Minnesota Students’ Scores Mixed on Nation’s Report Card
Minnesota Department of Education, Press Release October 28, 2015
While state eighth-grade students continue to outperform peers nationwide, fourth-grade results underscore urgency still needed to close gaps in Minnesota
ROSEVILLE – Today the National Center for Education Statistics released the 2015 National Assessment of Educational Progress (NAEP)—otherwise known as the “Nation’s Report Card”—showing mixed results for Minnesota students. The data show that eighth-grade students are outperforming their peers nationwide on both reading and math. Minnesota fourth-grade students continue to score high on math, while reading scores dropped from 2013.
Minnesota’s results don’t exactly mirror trends of students nationwide. Nationally, students throughout the U.S. scored significantly lower in fourth-grade math and eighth-grade math and reading. There was no change in the nationwide score for fourth-grade reading from 2013.
“The data underscore the urgency we feel in Minnesota. Across the nation and here at home, these results show there is still much work that needs to be done for our students,” said Education Commissioner Brenda Cassellius. “While we can be proud of our students’ relatively strong performance compared to other states, it would be a mistake to be complacent given that there is still significant room for improvement.”
How Minnesota Students Performed on the 2015 Nation’s Report Card
Every two years, a representative sample of Minnesota fourth- and eighth-graders takes the NAEP. Approximately 5,000 students from each grade are tested on either math or reading. A science portion is also administered, but those results are not available until spring. NAEP results for Minnesota students remained mostly constant from two years ago when the last report was released.
Eighth-Graders Third-Best in Math, Seventh-Best in Reading
Minnesota eighth-grade students saw increases in their national ranking, up from fifth in math and 11th in reading, from 2013. Scores for state eighth-graders were significantly higher than the national average, with eighth-graders posting the highest ranking for reading on record. Data also show that female eighth-graders in Minnesota outperformed their male counterparts in reading, while achievement gaps persist in both subjects.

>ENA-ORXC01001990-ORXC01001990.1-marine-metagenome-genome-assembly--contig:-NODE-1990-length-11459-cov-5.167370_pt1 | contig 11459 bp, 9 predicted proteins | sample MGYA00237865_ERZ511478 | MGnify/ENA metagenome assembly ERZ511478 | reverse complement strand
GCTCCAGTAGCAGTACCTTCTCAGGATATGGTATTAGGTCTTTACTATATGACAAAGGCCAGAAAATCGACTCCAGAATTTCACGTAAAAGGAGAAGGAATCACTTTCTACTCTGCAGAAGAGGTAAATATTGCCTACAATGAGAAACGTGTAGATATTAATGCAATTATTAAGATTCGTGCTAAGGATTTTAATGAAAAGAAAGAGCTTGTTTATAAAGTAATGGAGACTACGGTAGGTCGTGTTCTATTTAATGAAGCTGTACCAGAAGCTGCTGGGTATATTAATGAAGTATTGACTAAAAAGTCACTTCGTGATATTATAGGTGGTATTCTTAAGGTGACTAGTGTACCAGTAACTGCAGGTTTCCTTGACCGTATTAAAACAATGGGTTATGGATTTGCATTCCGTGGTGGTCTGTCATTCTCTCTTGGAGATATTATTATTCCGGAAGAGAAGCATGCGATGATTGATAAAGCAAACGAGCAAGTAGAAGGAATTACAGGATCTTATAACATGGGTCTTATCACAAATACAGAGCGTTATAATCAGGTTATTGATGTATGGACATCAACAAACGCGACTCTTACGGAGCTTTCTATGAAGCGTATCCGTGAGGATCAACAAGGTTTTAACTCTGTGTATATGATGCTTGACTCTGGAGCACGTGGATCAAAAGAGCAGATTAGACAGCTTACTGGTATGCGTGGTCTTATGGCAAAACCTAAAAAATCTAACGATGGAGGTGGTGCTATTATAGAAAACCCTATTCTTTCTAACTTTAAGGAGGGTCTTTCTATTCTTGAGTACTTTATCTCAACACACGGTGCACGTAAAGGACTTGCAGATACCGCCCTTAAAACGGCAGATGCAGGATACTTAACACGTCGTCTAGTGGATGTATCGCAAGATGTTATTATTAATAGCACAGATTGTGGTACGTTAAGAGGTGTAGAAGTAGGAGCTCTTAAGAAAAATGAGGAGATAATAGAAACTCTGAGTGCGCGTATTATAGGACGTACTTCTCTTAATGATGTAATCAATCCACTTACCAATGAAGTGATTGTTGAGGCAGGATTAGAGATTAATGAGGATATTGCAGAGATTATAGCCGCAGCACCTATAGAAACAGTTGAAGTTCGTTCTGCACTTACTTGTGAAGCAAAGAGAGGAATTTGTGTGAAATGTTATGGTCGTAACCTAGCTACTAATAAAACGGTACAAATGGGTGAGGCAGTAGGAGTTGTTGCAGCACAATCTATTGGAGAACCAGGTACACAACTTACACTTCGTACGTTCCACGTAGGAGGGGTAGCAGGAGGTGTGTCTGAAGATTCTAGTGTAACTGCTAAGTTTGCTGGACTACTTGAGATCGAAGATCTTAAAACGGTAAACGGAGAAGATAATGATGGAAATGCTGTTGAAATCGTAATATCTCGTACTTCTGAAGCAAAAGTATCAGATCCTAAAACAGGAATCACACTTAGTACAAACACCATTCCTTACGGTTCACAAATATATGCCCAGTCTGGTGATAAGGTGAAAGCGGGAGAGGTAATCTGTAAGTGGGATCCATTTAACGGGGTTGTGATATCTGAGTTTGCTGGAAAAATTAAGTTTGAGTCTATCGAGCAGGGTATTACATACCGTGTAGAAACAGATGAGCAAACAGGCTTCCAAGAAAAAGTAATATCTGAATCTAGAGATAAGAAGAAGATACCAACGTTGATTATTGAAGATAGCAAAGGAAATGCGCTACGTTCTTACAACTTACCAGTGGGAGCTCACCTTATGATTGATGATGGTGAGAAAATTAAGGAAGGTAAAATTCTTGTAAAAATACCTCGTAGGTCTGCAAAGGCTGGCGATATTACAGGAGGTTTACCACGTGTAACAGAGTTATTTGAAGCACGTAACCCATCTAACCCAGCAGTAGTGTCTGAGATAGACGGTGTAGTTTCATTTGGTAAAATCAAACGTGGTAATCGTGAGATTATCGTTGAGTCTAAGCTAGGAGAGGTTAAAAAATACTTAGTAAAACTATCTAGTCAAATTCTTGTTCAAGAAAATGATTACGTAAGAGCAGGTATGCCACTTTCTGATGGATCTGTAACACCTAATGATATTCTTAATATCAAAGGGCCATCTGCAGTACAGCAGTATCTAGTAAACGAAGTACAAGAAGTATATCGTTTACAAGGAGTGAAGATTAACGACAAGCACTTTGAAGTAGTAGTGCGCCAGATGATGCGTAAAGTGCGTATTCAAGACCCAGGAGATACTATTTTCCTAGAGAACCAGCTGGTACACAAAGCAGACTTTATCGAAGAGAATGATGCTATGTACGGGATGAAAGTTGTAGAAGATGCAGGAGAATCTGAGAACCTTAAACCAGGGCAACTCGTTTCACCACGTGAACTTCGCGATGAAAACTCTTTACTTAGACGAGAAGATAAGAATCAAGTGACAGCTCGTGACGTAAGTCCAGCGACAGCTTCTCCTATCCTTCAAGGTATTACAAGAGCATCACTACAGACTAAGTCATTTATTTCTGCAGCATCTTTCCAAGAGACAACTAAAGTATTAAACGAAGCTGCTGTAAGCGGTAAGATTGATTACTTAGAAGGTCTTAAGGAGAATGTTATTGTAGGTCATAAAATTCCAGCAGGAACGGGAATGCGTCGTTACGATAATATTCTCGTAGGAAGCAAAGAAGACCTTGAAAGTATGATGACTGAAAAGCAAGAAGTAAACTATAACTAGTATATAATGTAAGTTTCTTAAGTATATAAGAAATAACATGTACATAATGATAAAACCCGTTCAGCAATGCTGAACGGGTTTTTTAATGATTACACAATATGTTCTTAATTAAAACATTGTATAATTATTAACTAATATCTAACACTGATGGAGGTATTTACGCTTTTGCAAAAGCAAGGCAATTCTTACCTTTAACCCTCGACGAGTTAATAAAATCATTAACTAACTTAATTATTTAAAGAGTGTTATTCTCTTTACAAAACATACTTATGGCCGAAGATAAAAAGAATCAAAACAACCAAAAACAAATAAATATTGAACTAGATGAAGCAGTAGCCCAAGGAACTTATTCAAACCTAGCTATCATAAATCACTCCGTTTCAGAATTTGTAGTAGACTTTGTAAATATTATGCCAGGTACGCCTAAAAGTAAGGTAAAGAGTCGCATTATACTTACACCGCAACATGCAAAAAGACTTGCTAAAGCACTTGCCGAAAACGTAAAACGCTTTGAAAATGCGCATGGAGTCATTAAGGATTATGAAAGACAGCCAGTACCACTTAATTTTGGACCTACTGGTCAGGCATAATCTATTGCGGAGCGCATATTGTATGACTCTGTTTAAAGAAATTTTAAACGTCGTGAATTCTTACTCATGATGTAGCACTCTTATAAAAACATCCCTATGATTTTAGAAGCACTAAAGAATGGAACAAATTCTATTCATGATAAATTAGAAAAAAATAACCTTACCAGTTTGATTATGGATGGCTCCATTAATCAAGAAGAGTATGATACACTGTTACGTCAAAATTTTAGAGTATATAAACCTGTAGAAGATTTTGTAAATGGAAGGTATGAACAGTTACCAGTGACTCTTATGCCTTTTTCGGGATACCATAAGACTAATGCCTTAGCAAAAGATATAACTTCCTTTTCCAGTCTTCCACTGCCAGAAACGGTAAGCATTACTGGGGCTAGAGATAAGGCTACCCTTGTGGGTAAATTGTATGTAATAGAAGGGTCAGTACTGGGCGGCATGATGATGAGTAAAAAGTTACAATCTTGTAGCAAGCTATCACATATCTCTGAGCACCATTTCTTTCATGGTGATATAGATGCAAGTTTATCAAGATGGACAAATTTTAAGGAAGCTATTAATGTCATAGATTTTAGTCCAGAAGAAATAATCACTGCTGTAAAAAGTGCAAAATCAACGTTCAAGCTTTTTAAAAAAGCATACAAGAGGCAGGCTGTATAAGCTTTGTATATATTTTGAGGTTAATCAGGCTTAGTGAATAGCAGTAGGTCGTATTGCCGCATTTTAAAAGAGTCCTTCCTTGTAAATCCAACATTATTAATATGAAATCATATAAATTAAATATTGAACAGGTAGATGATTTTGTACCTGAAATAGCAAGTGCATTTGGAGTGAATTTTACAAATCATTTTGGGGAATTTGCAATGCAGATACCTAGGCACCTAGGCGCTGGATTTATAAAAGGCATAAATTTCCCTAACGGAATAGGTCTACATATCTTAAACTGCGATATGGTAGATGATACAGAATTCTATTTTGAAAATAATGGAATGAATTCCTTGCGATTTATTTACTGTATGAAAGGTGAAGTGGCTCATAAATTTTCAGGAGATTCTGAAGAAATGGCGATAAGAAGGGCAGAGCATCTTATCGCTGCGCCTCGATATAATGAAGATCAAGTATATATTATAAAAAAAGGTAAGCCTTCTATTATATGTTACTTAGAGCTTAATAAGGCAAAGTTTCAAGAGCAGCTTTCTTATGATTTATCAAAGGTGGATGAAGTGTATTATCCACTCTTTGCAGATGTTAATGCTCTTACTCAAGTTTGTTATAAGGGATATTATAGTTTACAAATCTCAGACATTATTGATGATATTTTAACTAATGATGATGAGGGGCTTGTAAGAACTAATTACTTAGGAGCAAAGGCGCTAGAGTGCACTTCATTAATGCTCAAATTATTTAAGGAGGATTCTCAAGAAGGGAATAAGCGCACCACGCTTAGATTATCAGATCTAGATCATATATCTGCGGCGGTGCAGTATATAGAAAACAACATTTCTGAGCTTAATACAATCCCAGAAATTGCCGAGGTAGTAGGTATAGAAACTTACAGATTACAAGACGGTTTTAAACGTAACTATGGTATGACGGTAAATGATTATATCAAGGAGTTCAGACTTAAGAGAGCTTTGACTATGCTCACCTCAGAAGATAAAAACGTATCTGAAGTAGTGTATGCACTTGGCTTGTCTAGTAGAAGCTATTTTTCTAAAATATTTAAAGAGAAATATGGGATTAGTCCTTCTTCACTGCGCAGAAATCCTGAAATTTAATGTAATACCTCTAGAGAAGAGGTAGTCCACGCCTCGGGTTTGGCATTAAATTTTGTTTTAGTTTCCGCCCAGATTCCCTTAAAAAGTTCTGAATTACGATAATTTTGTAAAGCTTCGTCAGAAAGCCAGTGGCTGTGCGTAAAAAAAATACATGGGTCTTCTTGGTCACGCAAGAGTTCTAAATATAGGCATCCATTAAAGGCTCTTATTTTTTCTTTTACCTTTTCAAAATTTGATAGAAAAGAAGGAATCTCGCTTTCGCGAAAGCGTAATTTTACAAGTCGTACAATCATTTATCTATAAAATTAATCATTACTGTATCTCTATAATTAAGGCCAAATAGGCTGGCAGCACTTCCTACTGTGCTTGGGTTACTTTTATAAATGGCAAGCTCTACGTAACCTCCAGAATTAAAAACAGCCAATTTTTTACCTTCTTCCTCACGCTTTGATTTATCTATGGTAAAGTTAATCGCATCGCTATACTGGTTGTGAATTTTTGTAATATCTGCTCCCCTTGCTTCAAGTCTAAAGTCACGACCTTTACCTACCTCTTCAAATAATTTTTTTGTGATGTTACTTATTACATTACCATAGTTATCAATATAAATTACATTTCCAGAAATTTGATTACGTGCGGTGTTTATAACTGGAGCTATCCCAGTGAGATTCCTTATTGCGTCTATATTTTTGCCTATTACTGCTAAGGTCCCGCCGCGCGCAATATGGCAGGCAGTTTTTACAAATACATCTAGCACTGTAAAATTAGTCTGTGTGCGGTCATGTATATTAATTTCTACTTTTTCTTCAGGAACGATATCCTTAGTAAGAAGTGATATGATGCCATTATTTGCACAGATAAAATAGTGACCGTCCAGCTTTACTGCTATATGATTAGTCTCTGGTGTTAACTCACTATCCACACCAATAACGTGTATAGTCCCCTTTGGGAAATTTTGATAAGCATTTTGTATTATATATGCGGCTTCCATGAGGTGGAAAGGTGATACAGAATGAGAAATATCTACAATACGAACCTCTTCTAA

Fourth-Grade Math Scores Still Top of the Pack
Despite a dip in scores, Minnesota fourth-graders scored significantly higher than the national average, ranking number two after leading Massachusetts in 2013.
Fourth-Grade Reading Scores Drop
According to the 2015 NAEP scores, Minnesota fourth-grade students scored slightly higher than the national average on reading, though the difference is not statistically different. This is a dip from 2013, with Minnesota’s rank nearing its 2011 level.
“This year’s NAEP scores provide another data set that helps us evaluate how we can better serve our students. We’ve made smart investments and policy changes over the past few years that are taking root, but seeing results won’t happen overnight. That said, we cannot let up in our efforts to ensure every student, from every background and every ZIP code, has access to a great education that prepares them for success,” Cassellius said.
About the National Assessment of Educational Progress (NAEP)
The Nation’s Report Card is the largest nationally representative, continuing evaluation of the condition of education in the United States. Through the National Assessment of Educational Progress (NAEP), The Nation’s Report Card informs the public about what America’s students know and can do in various subject areas and compares achievement data among states and various student demographic groups.
Since NAEP assessments use the same sets of test booklets for students across the country, NAEP test results serve as a common metric to compare academic progress and performance between states. The assessment stays essentially the same from year to year, which also makes NAEP scores a useful tool to assess student academic progress over time.